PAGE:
My Run With Vi, The (Artificial) Personal Trainer Of The Future

Vi bills itself as the first artificial intelligence running coach on the market. She’s chatty all right – but can she deliver results? Here’s how it works.

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woman running with vi device

Photo, handout.

“Head up, straighten your back,” a chirpy voice reminds me as I’m halfway through my 5k run. I adjust my shoulders and shift my gaze, dutifully obeying my new frenemy, Vi, which bills itself as the first ever artificial intelligence training device.

After a wildly popular Kickstarter campaign that raised $1.7 million, Vi launched in 2017 and has already sold thousands of units worldwide. Omri Yoffe, CEO of LifeBEAM and the brain behind Vi, says his goal with the device is to make personalized training, which can come with a big price tag, more widely available. He used early feedback from the Kickstarter campaign to inform the device’s development, and the company is tracking satisfaction with early users, for future updates.

It’s also able to anonymously track how people use the device and app, and Yoffe says the drop off rate is low — only about 28% of buyers. “We see actual results — people who are losing weight or training for a 5k,” Yoffe says.

While it’s been available for purchase at Best Buy and online since last year, Vi is pushing further into the Canadian market this spring with partnerships with the Running Room and SportChek. So should you buy one? Here are some things to consider.

How does Vi work?

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The device itself is like a reverse silicone-coated collar with controls for volume and power, and headphones through which Vi delivers her motivational messages. An app connects the device to your smartphone through Bluetooth, so you can play music or podcasts.

The app logs data, including information about your fitness goals and stats like heart rate and step rate, from a two-hour workout and then creates a personalized training experience. Vi figures out what your optimal effort looks like, helps you reach a good step rate and can also provide recommended Spotify playlists based on your taste. You can also get it to sync with other health apps on your phone, like Apple Health or Google Fit.

Currently, the app is geared towards running and walking, but cycling is in beta, and the company says it plans to add other activities soon, like meditation and yoga.

What is Vi like as an (artificial) running buddy?

I hit my first hitch when the app asked for my name — “Sadiya” was unrecognizable, so she suggested I go by Sadie instead. Next, she asked some questions about my fitness goals (Do you want to run farther? Faster? Improve your overall fitness?).

During the first run, Vi tells you a little bit about what to expect — corny jokes and motivational banter included.  I first used the standard settings on the app and found the chit-chatting to be a bit much—there were a lot of reminders to take it easy while I was running hills and tips on how to improve my step rate. I ended up switching to a to a less-constant level of in-run coaching. (You can stop it all together.)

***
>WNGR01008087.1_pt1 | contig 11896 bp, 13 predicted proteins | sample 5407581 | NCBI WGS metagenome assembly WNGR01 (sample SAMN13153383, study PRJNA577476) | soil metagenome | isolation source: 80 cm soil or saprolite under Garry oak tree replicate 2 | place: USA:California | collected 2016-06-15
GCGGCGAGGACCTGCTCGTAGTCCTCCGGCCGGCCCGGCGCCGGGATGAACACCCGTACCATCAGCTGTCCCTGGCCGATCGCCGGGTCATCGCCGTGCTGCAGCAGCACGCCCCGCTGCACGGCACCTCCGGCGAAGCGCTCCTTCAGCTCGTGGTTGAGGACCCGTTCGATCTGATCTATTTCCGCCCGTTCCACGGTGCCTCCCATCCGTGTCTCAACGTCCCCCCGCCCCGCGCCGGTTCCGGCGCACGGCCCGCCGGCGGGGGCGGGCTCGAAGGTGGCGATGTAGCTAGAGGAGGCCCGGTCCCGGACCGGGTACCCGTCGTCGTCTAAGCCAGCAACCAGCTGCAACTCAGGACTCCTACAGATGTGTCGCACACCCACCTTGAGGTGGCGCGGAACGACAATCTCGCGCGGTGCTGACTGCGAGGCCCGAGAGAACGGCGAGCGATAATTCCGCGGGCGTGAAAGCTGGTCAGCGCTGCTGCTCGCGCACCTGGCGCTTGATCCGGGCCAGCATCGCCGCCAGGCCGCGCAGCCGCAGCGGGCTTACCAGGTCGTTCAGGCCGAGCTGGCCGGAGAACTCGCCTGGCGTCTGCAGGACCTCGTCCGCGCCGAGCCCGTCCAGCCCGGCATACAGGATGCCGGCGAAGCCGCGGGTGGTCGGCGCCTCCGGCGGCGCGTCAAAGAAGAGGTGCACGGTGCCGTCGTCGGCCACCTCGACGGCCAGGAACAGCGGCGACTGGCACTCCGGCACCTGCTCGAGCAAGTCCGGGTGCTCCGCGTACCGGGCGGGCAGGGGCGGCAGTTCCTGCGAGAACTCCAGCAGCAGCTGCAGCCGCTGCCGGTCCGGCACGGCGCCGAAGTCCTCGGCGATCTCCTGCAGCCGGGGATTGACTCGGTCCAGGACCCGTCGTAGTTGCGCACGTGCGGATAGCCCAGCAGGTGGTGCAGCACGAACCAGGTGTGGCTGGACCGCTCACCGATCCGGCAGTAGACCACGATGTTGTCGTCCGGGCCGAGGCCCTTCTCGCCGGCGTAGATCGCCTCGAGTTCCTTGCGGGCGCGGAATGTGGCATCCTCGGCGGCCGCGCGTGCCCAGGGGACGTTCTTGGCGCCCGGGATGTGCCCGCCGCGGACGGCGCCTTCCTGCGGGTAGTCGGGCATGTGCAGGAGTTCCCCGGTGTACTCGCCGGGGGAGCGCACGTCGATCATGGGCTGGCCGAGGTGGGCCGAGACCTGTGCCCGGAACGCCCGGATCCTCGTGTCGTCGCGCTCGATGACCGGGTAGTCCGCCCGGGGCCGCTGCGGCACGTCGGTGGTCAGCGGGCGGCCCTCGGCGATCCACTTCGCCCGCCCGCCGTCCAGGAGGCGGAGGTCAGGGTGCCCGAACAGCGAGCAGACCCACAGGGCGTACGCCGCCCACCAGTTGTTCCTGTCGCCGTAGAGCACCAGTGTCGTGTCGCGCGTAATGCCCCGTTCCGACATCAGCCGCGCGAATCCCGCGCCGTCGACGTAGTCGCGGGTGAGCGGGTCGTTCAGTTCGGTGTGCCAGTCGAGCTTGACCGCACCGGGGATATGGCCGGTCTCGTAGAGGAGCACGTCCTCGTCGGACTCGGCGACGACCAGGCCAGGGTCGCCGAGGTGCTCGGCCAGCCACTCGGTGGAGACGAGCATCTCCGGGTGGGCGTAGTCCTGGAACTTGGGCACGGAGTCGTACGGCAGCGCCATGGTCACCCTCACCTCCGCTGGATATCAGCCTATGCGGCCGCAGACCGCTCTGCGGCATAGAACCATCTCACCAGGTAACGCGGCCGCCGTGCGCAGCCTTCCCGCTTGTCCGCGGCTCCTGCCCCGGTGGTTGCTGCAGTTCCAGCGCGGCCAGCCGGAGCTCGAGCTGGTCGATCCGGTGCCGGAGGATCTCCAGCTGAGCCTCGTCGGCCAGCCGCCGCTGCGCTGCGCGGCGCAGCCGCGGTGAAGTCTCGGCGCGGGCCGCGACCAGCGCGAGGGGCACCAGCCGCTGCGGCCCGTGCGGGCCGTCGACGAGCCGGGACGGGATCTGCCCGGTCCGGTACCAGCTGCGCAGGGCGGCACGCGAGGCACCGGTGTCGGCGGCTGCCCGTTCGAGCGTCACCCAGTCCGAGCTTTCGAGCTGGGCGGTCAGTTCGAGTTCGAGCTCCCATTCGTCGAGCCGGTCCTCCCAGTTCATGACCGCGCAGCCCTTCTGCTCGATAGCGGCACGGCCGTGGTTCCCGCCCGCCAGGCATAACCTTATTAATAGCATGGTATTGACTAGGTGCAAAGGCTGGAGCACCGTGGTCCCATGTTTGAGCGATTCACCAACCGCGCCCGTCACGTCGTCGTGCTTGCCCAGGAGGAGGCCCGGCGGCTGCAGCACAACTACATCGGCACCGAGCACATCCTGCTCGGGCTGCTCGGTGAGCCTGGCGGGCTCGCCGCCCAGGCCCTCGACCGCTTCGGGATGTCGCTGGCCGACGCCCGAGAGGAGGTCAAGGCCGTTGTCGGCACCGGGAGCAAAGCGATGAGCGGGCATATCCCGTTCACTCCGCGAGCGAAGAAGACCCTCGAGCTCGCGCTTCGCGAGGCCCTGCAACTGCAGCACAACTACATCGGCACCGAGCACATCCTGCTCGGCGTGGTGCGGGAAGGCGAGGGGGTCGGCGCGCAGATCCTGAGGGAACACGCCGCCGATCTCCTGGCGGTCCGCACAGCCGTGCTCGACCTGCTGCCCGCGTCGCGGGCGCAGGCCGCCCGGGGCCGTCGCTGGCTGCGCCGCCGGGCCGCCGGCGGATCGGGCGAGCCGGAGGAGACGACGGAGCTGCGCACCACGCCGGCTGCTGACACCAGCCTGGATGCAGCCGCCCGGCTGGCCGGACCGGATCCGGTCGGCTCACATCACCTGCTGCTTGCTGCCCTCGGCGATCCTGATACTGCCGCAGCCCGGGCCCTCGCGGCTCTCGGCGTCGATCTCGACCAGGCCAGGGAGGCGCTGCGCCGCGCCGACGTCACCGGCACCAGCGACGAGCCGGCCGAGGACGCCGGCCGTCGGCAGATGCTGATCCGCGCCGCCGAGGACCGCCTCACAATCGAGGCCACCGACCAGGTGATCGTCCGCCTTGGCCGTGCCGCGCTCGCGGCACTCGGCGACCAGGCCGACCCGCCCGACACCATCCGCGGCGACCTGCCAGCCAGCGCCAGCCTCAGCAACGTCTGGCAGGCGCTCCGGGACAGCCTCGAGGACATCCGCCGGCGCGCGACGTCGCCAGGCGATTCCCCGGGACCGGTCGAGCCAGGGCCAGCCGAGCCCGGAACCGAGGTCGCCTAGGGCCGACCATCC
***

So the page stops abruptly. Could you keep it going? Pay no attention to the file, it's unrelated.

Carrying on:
You can also talk to Vi, by tapping your right headphone. The app has set voice commands, including “check my stats,” “how much more,” and “end workout.” It’s pretty brilliant, since it means you don’t have to pull out your phone while running, but I didn’t love the idea of talking to myself in public. You can set which stats you want to hear about during your run, including heart rate, speed, pace and distance.

Can Vi actually replace a personal trainer?

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To know what an actual running coach thought about the concept, I reached out to Victoria-based Marilyn Arsenault, who focuses on client’s goals, sketches out a weekly program to reach them and tracks their progress. Then there’s another part of training – the “human behvaviour” part — that’s tougher to measure. She calls it “the art of training.”

“What’s going to motivate [runners] to get out the door and work hard is very individualized,” says Arsenault. “A coach should be able to modify how they talk to their athletes, or what they give their athletes in terms of [challenging workouts] without them getting injured or sick or unmotivated because the program is too much or too little.”

But Arsenault can see the benefits of a virtual trainer when it comes to tracking step rate and heart rate, especially when it comes to helping runners figure out what this data means. Knowing what your heart rate is when you run in one thing, but understanding what running feels like when you’re at 80 percent of your maximum heartrate is another. It can help runners get in tune with their bodies so they can instinctually know when they are working too hard, or not hard enough, she says.

Is Vi worth the money?

Vi isn’t cheap, but at $250 is a pretty good deal for a great pair of wireless headphones, biosensors and a running buddy — even if she’s not real. And although I found her sunny disposition slightly annoying, it wasn’t a deal breaker. (I find most fitness instructors annoying, too).

I don’t love running with my phone all the time, especially when I’m aiming for a longer distance. But the wireless headphones are great and make for an easy post-run transition from stretching to making a protein shake.

Overall, the app is user-friendly and gives me different things to consider compared to the running apps I’ve tried before. I might not want it on every run, but I’m still excited to see what else I’ll learn from Vi.